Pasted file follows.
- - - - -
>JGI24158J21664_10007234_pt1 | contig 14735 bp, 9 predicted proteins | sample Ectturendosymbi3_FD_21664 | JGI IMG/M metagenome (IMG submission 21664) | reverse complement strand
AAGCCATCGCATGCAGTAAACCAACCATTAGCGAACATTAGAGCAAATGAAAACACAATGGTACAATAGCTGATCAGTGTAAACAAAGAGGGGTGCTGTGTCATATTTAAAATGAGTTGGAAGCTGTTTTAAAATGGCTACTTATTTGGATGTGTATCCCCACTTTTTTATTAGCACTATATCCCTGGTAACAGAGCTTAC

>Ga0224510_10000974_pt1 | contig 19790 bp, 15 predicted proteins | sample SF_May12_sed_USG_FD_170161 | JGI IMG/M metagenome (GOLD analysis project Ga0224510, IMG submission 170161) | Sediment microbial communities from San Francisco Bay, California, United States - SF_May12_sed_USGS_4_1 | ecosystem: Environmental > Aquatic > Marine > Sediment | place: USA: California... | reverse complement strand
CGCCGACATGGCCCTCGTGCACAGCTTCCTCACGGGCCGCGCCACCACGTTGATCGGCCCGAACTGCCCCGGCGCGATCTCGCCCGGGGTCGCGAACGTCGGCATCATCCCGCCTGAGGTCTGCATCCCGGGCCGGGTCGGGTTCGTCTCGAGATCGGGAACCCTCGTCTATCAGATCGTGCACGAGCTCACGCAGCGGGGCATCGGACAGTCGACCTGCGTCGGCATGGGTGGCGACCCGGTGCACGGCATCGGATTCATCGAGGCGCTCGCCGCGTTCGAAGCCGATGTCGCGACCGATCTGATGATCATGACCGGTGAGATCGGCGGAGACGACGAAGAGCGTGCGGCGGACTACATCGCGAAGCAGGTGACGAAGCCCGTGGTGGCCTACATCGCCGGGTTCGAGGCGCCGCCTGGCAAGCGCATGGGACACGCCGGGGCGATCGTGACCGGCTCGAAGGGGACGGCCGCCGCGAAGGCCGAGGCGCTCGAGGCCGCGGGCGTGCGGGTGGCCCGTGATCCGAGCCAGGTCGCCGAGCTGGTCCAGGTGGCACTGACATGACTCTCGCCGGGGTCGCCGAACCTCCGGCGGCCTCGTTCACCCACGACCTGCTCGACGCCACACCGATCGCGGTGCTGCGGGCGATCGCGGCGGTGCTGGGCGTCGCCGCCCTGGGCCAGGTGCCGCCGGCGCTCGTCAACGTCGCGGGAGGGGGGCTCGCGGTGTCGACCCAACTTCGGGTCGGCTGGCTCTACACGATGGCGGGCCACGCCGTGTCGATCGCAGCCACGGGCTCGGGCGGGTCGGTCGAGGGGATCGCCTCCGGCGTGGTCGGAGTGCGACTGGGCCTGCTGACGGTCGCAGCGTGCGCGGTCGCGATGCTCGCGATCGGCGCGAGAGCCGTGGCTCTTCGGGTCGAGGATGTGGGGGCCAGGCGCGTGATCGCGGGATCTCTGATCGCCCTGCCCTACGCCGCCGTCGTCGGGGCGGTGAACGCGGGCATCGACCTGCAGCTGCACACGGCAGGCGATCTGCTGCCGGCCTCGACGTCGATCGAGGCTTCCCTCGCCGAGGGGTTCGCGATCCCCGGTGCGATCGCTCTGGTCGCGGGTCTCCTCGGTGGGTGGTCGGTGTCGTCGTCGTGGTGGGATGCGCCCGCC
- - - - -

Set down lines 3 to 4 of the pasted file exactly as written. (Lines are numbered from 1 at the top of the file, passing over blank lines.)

>Ga0224510_10000974_pt1 | contig 19790 bp, 15 predicted proteins | sample SF_May12_sed_USG_FD_170161 | JGI IMG/M metagenome (GOLD analysis project Ga0224510, IMG submission 170161) | Sediment microbial communities from San Francisco Bay, California, United States - SF_May12_sed_USGS_4_1 | ecosystem: Environmental > Aquatic > Marine > Sediment | place: USA: California... | reverse complement strand
CGCCGACATGGCCCTCGTGCACAGCTTCCTCACGGGCCGCGCCACCACGTTGATCGGCCCGAACTGCCCCGGCGCGATCTCGCCCGGGGTCGCGAACGTCGGCATCATCCCGCCTGAGGTCTGCATCCCGGGCCGGGTCGGGTTCGTCTCGAGATCGGGAACCCTCGTCTATCAGATCGTGCACGAGCTCACGCAGCGGGGCATCGGACAGTCGACCTGCGTCGGCATGGGTGGCGACCCGGTGCACGGCATCGGATTCATCGAGGCGCTCGCCGCGTTCGAAGCCGATGTCGCGACCGATCTGATGATCATGACCGGTGAGATCGGCGGAGACGACGAAGAGCGTGCGGCGGACTACATCGCGAAGCAGGTGACGAAGCCCGTGGTGGCCTACATCGCCGGGTTCGAGGCGCCGCCTGGCAAGCGCATGGGACACGCCGGGGCGATCGTGACCGGCTCGAAGGGGACGGCCGCCGCGAAGGCCGAGGCGCTCGAGGCCGCGGGCGTGCGGGTGGCCCGTGATCCGAGCCAGGTCGCCGAGCTGGTCCAGGTGGCACTGACATGACTCTCGCCGGGGTCGCCGAACCTCCGGCGGCCTCGTTCACCCACGACCTGCTCGACGCCACACCGATCGCGGTGCTGCGGGCGATCGCGGCGGTGCTGGGCGTCGCCGCCCTGGGCCAGGTGCCGCCGGCGCTCGTCAACGTCGCGGGAGGGGGGCTCGCGGTGTCGACCCAACTTCGGGTCGGCTGGCTCTACACGATGGCGGGCCACGCCGTGTCGATCGCAGCCACGGGCTCGGGCGGGTCGGTCGAGGGGATCGCCTCCGGCGTGGTCGGAGTGCGACTGGGCCTGCTGACGGTCGCAGCGTGCGCGGTCGCGATGCTCGCGATCGGCGCGAGAGCCGTGGCTCTTCGGGTCGAGGATGTGGGGGCCAGGCGCGTGATCGCGGGATCTCTGATCGCCCTGCCCTACGCCGCCGTCGTCGGGGCGGTGAACGCGGGCATCGACCTGCAGCTGCACACGGCAGGCGATCTGCTGCCGGCCTCGACGTCGATCGAGGCTTCCCTCGCCGAGGGGTTCGCGATCCCCGGTGCGATCGCTCTGGTCGCGGGTCTCCTCGGTGGGTGGTCGGTGTCGTCGTCGTGGTGGGATGCGCCCGCC